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Old 09-23-2014, 11:28 AM   #5
Ghost Prince of Cardolan
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Originally Posted by Formendacil View Post
In short, what's the line in the sand between an adapted form of the LotR and The Sword of Shannara?
I'm not sure there is one. The most interesting idea about the first Shannara novel is the sole thing that differentiates it in any substantial form from The Lord of the Rings: the post-apocalyptic setting. It's interesting that despite being an extremely derivative early example of 'Tolkienesque' high fantasy, it comes across now as being far more stock and cliché than the very text upon which it models itself, even though The Lord of the Rings is supposedly the Prime Mover of the genre. 'High Fantasy' is not really 'like Tolkien,' no matter what people say. It's actually 'like Shannara and Riftwar' in my opinion. The Jackson films of The Lord of the Rings are the same deal: taking a source story and reshaping it with Hollywood sensibilities into something predictable and safe, and therefore profitable.

One of my biggest issues with the films is one that I think irrevocably differentiates it from its source material: the difference in tone. The Lord of the Rings is very clear about what is happening: Sauron must be defeated, but even if he is, much that is good in the world will cease to be. It is a spiritual crisis, a test of our strength and conviction: do we have the integrity to refuse to wield totalitarianism and evil against itself? Will we refuse to submit to those who try to usurp God's place? Will we accept the necessity of sacrifice and the inevitability of our own demise, and still stand up and do good anyway, even though we may not live to enjoy the fruits of our labour for long, if at all?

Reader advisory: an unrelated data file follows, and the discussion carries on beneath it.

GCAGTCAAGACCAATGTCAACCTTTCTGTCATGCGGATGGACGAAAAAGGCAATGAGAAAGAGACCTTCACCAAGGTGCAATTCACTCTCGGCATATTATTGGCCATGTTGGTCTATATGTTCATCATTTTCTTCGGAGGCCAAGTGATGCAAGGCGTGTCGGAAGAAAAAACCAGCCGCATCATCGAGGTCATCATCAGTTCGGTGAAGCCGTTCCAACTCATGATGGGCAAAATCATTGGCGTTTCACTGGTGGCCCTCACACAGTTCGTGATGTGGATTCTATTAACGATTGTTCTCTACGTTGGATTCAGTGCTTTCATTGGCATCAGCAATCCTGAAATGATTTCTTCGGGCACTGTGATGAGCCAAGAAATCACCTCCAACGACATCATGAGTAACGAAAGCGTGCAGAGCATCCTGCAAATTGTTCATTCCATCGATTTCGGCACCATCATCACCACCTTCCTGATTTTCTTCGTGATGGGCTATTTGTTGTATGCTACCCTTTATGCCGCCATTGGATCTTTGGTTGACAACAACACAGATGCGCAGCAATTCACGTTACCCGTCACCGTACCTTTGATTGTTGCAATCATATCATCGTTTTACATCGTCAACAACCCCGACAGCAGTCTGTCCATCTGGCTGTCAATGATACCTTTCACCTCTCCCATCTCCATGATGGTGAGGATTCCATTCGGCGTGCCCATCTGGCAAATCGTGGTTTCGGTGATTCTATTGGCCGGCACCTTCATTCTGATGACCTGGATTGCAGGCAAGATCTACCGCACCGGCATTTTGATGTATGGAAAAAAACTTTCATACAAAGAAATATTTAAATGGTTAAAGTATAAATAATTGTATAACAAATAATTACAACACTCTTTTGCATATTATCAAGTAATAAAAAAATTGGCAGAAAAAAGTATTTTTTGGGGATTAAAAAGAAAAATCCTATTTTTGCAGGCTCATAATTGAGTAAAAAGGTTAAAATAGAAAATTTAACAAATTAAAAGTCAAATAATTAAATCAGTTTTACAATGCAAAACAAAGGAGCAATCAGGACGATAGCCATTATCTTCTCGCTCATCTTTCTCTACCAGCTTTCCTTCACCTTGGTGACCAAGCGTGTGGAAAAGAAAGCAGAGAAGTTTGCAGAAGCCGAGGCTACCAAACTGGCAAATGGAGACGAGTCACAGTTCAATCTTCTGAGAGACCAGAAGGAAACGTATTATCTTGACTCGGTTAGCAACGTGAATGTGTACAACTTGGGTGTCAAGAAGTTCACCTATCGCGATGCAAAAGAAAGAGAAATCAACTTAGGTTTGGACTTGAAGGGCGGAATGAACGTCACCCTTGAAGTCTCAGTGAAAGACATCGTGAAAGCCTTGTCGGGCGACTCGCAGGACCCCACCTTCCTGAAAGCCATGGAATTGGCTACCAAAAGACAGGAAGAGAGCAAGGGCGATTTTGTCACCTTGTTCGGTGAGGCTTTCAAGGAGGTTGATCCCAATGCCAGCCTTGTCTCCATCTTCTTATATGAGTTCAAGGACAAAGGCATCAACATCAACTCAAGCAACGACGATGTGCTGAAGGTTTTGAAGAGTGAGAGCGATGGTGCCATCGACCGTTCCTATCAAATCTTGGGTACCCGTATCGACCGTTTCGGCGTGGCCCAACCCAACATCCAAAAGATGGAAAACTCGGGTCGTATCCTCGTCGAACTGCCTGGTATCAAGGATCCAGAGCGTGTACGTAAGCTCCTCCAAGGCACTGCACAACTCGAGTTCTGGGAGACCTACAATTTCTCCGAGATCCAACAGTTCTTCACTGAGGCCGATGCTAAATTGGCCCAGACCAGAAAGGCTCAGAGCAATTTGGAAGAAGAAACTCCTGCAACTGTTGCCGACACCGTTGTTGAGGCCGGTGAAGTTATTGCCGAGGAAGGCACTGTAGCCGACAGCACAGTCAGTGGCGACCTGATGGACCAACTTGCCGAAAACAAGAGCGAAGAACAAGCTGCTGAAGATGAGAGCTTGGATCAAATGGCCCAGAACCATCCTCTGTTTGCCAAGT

The films, by contrast, are riddled with 'personal angst' and 'human drama' like something out of a soap opera: 'Aragorn won't become king because he's scared of being weak like Isildur,' 'if the Ring is not destroyed, Arwen will die,' (wouldn't she anyway when Sauron inevitably overran Rivendell?) 'Frodo becomes corrupted by Gollum's influence and turns on Sam,' 'Treebeard is too scared or stupid to fight Saruman until he is emotionally manipulated by Merry and Pippin,' 'Denethor sacrifices his son in a fit of pique' etc.

Maybe that's my line in the sand. But in my opinion even sacrificing things like Bombadil diminish the story, because I don't support the idea that there are parts of the text which are essential and parts which are inessential. Every line, each word surely exists for a reason.
"Since the evening of that day we have journeyed from the shadow of Tol Brandir."
"On foot?" cried Éomer.
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